Almost four decades after A New Hope blasted its way into theaters, the Star Wars franchise is as strong as ever. The series experienced a total renaissance with the release of J.J. Abrams' The Force Awakens last year, and it's now poised to continue that successful trend with the highly anticipated release of Rogue One: A Star Wars Story on December 16. Not only will Rogue One tell the awesome story of how the Rebels acquired the plans for the Death Star, but it will also kick off the new tradition of standalone Star Wars movies.
However, as excited as we are for Rogue One, we still have some concerns. As much as we love the Star Wars saga, it has made plenty of mistakes over the course of the last 40 years. With that in mind, we've compiled a list of Star Wars mistakes that Rogue One absolutely needs to avoid in order to succeed. These issues have hindered previous adventures in the galaxy far, far away, and it's our hope that the folks behind Rogue One have learned from these mistakes. Now let's get started with an issue that could potentially ruin the film's central heroine:
Don't Make Jyn Erso Force Sensitive
At first, Rogue One seemed like a genuine breath of fresh air for its newfound emphasis on the scoundrels of the Star Wars universe. After years of focusing on the Jedi, it felt like a welcome change of pace to see a movie based on the non-powered characters in this galaxy. However, several of Rogue One's recent trailers have shown Jyn Erso (Felicity Jones) maintaining a deep-seated faith in The Force. That's fine, but that's as far as it should go. Rogue One should set itself apart by having these characters view The Force from an outsider's perspective, and NOT take the easy way out by making Jyn a Jedi in the third act. We already have Rey for that.
Don't Connect Jyn To The Skywalker Family
In keeping with that theme, Rogue One should also endeavor to keep Jyn Erso as far away from the characters of the previous films as much as possible. As the first standalone film in the Star Wars saga, Rogue One needs to legitimately stand alone. If she turns out to be a distant relative of the Skywalkers, or the Solos, or even the Kenobis, that twist will only continue the franchise's somewhat misguided tradition of tying everything together far too neatly. Not everyone needs to be related; some people are simply heroes in their own right.
Don't Use Too Many References To Past Movies
As much as we love Star Wars: The Force Awakens, it's hard to ignore the fact that it's essentially a two hour and fifteen minute love letter to A New Hope. This mistake also constantly reared its head during the prequels, as every iconic character, ship, and planet from the original trilogy was shoehorned in whenever possible. Callbacks and references to previous movies are absolutely fine (the whole point of Rogue One is to provide more context for other Star Wars movies), but the upcoming standalone film should not be bogged down with references and Easter eggs. Focus on a good story, and tie the greater Star Wars universe in when it actually works.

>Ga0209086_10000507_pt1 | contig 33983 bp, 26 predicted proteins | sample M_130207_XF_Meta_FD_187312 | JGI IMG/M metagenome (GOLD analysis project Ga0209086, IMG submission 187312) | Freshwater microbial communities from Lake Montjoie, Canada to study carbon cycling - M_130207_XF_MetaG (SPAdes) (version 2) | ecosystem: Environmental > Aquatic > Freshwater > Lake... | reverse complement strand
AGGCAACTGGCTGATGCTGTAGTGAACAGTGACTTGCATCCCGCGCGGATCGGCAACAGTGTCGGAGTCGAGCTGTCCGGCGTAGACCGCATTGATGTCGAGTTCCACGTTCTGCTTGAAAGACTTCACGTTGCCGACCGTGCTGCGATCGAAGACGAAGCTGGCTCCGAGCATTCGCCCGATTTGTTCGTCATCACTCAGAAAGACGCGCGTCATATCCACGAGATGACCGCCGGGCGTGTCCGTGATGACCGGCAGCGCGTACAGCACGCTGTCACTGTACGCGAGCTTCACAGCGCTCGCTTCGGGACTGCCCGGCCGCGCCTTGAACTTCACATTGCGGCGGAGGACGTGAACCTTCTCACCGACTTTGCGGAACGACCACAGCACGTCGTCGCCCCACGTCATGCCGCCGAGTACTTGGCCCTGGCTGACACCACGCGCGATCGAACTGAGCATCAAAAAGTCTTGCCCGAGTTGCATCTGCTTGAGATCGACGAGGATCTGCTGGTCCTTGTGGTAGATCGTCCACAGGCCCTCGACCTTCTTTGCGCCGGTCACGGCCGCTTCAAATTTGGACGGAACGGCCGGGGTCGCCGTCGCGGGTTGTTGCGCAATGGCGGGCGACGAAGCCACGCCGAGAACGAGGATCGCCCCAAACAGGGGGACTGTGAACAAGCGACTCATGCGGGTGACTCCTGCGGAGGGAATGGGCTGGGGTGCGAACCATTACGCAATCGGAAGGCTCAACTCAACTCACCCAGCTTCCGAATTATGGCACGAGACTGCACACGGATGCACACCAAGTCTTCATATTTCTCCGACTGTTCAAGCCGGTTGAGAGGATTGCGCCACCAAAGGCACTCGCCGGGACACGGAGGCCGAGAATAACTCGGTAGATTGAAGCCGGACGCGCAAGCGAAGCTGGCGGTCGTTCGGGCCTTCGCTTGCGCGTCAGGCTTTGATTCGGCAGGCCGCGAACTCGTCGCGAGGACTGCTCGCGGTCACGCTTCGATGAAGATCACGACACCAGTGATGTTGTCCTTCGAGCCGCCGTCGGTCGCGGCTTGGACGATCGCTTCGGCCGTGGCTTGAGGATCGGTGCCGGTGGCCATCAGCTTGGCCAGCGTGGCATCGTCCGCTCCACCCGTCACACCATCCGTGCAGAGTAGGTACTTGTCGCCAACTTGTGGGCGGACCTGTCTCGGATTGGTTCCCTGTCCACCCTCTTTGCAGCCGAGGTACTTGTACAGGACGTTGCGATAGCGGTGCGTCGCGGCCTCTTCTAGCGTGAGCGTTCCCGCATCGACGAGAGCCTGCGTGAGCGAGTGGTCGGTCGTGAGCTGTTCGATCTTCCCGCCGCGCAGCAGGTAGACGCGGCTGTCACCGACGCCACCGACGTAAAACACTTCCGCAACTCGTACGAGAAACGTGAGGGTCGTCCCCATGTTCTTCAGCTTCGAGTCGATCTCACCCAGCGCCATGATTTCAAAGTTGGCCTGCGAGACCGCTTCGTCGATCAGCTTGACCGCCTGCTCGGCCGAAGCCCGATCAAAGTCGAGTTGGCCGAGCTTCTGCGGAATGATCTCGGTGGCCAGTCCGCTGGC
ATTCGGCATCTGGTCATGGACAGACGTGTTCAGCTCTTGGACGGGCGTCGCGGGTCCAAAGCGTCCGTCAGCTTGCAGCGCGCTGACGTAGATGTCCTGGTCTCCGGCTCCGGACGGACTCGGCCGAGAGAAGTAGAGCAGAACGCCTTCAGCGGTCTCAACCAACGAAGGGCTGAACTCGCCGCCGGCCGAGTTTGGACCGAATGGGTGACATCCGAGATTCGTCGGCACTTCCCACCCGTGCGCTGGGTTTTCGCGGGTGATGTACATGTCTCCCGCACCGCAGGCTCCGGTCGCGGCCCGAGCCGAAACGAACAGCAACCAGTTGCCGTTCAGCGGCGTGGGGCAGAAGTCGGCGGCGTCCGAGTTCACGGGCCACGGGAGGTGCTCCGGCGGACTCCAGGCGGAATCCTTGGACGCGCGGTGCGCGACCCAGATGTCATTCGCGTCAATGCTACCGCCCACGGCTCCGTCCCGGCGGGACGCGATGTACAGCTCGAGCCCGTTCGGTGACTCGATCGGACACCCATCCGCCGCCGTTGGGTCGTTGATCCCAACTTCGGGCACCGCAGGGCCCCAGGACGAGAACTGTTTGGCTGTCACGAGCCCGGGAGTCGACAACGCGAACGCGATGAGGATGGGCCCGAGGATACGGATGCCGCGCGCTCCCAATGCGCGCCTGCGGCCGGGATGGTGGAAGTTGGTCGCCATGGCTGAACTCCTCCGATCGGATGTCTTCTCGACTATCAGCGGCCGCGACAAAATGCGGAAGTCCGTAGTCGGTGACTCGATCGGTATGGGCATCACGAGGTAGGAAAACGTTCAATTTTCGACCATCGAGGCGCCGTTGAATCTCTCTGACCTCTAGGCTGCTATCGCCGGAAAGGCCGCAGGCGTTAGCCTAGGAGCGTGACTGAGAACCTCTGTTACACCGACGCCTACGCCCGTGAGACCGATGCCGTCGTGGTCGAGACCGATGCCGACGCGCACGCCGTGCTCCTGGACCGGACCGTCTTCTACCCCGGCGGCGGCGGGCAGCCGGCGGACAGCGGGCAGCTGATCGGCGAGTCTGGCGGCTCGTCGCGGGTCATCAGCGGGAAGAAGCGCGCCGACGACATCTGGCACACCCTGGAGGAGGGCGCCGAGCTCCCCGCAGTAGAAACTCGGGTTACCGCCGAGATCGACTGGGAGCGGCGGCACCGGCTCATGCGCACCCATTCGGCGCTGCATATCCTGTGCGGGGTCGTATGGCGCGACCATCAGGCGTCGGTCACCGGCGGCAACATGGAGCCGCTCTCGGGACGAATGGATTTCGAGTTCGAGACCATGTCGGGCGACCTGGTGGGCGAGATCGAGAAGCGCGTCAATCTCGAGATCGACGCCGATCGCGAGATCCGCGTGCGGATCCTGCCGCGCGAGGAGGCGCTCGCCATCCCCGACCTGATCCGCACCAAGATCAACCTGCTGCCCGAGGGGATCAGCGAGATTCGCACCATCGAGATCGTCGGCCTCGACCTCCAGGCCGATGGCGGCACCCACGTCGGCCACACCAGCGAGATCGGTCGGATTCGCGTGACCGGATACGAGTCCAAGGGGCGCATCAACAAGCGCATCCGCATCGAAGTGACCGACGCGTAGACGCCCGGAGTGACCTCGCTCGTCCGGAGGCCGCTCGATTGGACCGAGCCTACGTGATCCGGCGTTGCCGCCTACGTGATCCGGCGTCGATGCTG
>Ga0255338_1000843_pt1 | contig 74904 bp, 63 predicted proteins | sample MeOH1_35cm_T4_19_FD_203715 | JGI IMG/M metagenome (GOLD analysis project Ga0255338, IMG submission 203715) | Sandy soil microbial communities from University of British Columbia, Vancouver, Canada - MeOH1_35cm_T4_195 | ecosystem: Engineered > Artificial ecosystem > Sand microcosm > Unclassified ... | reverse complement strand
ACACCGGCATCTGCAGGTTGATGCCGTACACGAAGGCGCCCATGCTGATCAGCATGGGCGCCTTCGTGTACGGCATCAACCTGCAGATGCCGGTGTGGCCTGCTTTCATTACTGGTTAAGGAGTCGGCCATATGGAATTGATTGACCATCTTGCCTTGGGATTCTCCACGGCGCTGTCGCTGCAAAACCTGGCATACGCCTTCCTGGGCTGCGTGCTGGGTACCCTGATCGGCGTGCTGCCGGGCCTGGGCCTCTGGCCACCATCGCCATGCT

Don't Completely Ignore The Prequels
Whether we like it or not, the Star Wars prequels still exist in this continuity, and their stories hold a massive amount of weight over the direction of the saga. Even if they send a shiver down your spine, terms like "Trade Federation," "The Clone Wars," and "Geonosis,"still have quite a bit of resonance for the events of Rogue One. The upcoming Star Wars film doesn't have to tie everything together (see the previous entry) but it still should take the time to acknowledge the canon that precedes it. That will go a long way towards tightening the Star Wars continuity.
Don't Take The Mystery Out Of Star Wars
In The Phantom Menace, George Lucas almost completely ruined The Force in five syllables: Midichlorians. These microscopic life forms exist inside the cells of all living things, and their abundance can determine an individual's Force sensitivity. Kind of takes the magic out of The Force, right? While Rogue One will definitely provide quite a bit of context and insight into a story that we're already familiar with, it's important for Gareth Edwards to make sure that he doesn't over rationalize certain elements of the Star Wars universe. It's okay if some things never receive a perfect explanation; that's part of the fun of Star Wars.
Don't Play Solely To The Young Audience
There's definitely no ignoring the fact that the Star Wars films are certainly family friendly adventures. However, some of the saga's biggest mistakes popped up when storytelling was sacrificed in favor of the introduction of child friendly elements. From the Ewoks in Return of the Jedi, to the bumbling Gungan, Jar Jar Binks, in The Phantom Menace, these concepts have generally become infamous for the ways in which they weighed down their respective films. If Rogue One: A Star Wars Story is truly touting itself as a dark and gritty war movie, then it needs to ensure that it doesn't introduce characters specifically designed to sell toys and make the youngest members of the audience happy. Tone is more important than toys.
Are there any other Star Wars mistakes that you hope Rogue One avoids when it hits theaters on December 16? Let us know what you think in the comments section below to keep this conversation going!